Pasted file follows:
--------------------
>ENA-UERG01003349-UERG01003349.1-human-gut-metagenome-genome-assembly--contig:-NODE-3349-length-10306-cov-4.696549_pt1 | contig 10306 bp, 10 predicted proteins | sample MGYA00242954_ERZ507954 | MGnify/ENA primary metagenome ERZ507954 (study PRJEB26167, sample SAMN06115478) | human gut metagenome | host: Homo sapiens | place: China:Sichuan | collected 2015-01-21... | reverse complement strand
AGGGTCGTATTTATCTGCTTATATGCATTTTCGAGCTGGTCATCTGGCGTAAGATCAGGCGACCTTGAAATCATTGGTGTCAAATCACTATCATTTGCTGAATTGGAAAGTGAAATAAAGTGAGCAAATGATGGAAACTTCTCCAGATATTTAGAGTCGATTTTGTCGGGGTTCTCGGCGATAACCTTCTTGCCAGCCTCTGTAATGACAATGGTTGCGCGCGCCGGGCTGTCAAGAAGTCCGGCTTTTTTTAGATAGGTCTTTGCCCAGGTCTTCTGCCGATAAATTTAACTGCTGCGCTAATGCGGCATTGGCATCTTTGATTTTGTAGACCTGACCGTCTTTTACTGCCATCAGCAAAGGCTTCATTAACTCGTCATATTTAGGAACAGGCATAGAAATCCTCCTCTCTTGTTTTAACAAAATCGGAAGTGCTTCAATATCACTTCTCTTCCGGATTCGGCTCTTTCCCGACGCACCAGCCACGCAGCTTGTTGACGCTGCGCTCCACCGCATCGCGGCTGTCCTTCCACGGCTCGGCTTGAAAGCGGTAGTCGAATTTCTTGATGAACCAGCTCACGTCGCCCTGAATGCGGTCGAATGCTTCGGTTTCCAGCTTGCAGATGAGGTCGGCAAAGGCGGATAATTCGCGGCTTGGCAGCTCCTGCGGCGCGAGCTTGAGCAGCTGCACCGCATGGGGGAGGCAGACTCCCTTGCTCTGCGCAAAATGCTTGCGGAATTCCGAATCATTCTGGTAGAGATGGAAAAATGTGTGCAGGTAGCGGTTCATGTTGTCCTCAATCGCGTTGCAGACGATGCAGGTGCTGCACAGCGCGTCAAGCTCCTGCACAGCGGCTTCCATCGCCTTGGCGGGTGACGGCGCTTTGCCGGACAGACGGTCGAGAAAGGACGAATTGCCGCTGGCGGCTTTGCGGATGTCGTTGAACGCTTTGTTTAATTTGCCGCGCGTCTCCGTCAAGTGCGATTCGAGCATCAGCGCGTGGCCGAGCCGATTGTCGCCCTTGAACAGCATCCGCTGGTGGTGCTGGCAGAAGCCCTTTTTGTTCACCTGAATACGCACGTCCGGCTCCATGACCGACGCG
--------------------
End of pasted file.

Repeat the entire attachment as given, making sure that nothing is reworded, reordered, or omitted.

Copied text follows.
>ENA-UERG01003349-UERG01003349.1-human-gut-metagenome-genome-assembly--contig:-NODE-3349-length-10306-cov-4.696549_pt1 | contig 10306 bp, 10 predicted proteins | sample MGYA00242954_ERZ507954 | MGnify/ENA primary metagenome ERZ507954 (study PRJEB26167, sample SAMN06115478) | human gut metagenome | host: Homo sapiens | place: China:Sichuan | collected 2015-01-21... | reverse complement strand
AGGGTCGTATTTATCTGCTTATATGCATTTTCGAGCTGGTCATCTGGCGTAAGATCAGGCGACCTTGAAATCATTGGTGTCAAATCACTATCATTTGCTGAATTGGAAAGTGAAATAAAGTGAGCAAATGATGGAAACTTCTCCAGATATTTAGAGTCGATTTTGTCGGGGTTCTCGGCGATAACCTTCTTGCCAGCCTCTGTAATGACAATGGTTGCGCGCGCCGGGCTGTCAAGAAGTCCGGCTTTTTTTAGATAGGTCTTTGCCCAGGTCTTCTGCCGATAAATTTAACTGCTGCGCTAATGCGGCATTGGCATCTTTGATTTTGTAGACCTGACCGTCTTTTACTGCCATCAGCAAAGGCTTCATTAACTCGTCATATTTAGGAACAGGCATAGAAATCCTCCTCTCTTGTTTTAACAAAATCGGAAGTGCTTCAATATCACTTCTCTTCCGGATTCGGCTCTTTCCCGACGCACCAGCCACGCAGCTTGTTGACGCTGCGCTCCACCGCATCGCGGCTGTCCTTCCACGGCTCGGCTTGAAAGCGGTAGTCGAATTTCTTGATGAACCAGCTCACGTCGCCCTGAATGCGGTCGAATGCTTCGGTTTCCAGCTTGCAGATGAGGTCGGCAAAGGCGGATAATTCGCGGCTTGGCAGCTCCTGCGGCGCGAGCTTGAGCAGCTGCACCGCATGGGGGAGGCAGACTCCCTTGCTCTGCGCAAAATGCTTGCGGAATTCCGAATCATTCTGGTAGAGATGGAAAAATGTGTGCAGGTAGCGGTTCATGTTGTCCTCAATCGCGTTGCAGACGATGCAGGTGCTGCACAGCGCGTCAAGCTCCTGCACAGCGGCTTCCATCGCCTTGGCGGGTGACGGCGCTTTGCCGGACAGACGGTCGAGAAAGGACGAATTGCCGCTGGCGGCTTTGCGGATGTCGTTGAACGCTTTGTTTAATTTGCCGCGCGTCTCCGTCAAGTGCGATTCGAGCATCAGCGCGTGGCCGAGCCGATTGTCGCCCTTGAACAGCATCCGCTGGTGGTGCTGGCAGAAGCCCTTTTTGTTCACCTGAATACGCACGTCCGGCTCCATGACCGACGCG